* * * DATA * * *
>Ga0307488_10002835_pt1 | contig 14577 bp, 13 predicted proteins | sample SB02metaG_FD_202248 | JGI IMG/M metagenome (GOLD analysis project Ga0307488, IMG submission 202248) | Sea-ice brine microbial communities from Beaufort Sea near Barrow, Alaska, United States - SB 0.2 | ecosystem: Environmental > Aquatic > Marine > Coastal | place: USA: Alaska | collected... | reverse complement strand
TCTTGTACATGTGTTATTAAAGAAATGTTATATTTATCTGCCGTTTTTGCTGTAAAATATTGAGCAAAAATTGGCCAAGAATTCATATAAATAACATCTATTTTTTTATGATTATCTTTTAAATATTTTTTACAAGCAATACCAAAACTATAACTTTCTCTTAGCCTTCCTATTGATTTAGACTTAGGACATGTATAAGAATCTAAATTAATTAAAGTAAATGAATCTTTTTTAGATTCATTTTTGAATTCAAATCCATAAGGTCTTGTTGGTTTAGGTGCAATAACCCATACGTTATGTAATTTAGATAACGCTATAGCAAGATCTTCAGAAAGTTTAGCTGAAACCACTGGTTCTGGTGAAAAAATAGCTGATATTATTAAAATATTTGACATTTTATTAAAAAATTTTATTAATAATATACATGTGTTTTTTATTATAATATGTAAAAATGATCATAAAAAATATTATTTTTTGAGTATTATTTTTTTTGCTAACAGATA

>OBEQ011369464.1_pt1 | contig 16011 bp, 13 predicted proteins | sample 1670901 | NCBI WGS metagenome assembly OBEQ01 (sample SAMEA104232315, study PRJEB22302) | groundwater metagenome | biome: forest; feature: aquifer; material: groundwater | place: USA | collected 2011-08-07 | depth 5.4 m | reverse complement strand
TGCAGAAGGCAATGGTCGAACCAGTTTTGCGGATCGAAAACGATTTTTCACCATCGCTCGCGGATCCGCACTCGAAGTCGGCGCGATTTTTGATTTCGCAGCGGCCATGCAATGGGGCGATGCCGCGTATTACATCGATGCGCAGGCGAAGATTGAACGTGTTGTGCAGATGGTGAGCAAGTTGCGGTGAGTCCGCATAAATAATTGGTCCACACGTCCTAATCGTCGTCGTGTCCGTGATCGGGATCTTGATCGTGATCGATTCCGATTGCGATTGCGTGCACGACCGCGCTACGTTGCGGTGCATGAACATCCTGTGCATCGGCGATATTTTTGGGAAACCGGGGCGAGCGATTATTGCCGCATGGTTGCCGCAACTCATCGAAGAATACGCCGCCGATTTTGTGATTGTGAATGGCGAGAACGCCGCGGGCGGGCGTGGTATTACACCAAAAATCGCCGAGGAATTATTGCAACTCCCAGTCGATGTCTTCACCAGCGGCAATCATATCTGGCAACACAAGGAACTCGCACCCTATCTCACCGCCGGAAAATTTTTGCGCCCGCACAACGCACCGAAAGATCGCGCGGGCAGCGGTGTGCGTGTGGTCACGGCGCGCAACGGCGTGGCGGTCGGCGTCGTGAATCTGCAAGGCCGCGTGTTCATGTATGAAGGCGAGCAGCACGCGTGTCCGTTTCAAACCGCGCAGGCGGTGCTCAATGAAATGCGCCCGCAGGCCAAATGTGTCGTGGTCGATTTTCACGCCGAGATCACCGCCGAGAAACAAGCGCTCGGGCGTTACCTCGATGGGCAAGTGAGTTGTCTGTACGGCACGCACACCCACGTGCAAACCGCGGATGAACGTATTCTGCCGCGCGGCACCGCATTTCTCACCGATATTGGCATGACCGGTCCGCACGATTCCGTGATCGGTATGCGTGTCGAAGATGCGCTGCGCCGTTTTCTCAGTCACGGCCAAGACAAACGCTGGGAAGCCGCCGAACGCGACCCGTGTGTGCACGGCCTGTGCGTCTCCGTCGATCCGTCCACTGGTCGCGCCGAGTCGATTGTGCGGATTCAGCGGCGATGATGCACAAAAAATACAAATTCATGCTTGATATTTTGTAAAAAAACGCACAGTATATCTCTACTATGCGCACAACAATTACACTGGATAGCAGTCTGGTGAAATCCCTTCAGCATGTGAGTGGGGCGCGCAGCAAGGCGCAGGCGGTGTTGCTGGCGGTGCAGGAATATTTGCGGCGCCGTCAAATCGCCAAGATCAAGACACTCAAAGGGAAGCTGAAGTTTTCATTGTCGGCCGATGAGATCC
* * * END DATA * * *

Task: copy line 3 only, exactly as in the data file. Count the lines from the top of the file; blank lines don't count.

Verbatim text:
>OBEQ011369464.1_pt1 | contig 16011 bp, 13 predicted proteins | sample 1670901 | NCBI WGS metagenome assembly OBEQ01 (sample SAMEA104232315, study PRJEB22302) | groundwater metagenome | biome: forest; feature: aquifer; material: groundwater | place: USA | collected 2011-08-07 | depth 5.4 m | reverse complement strand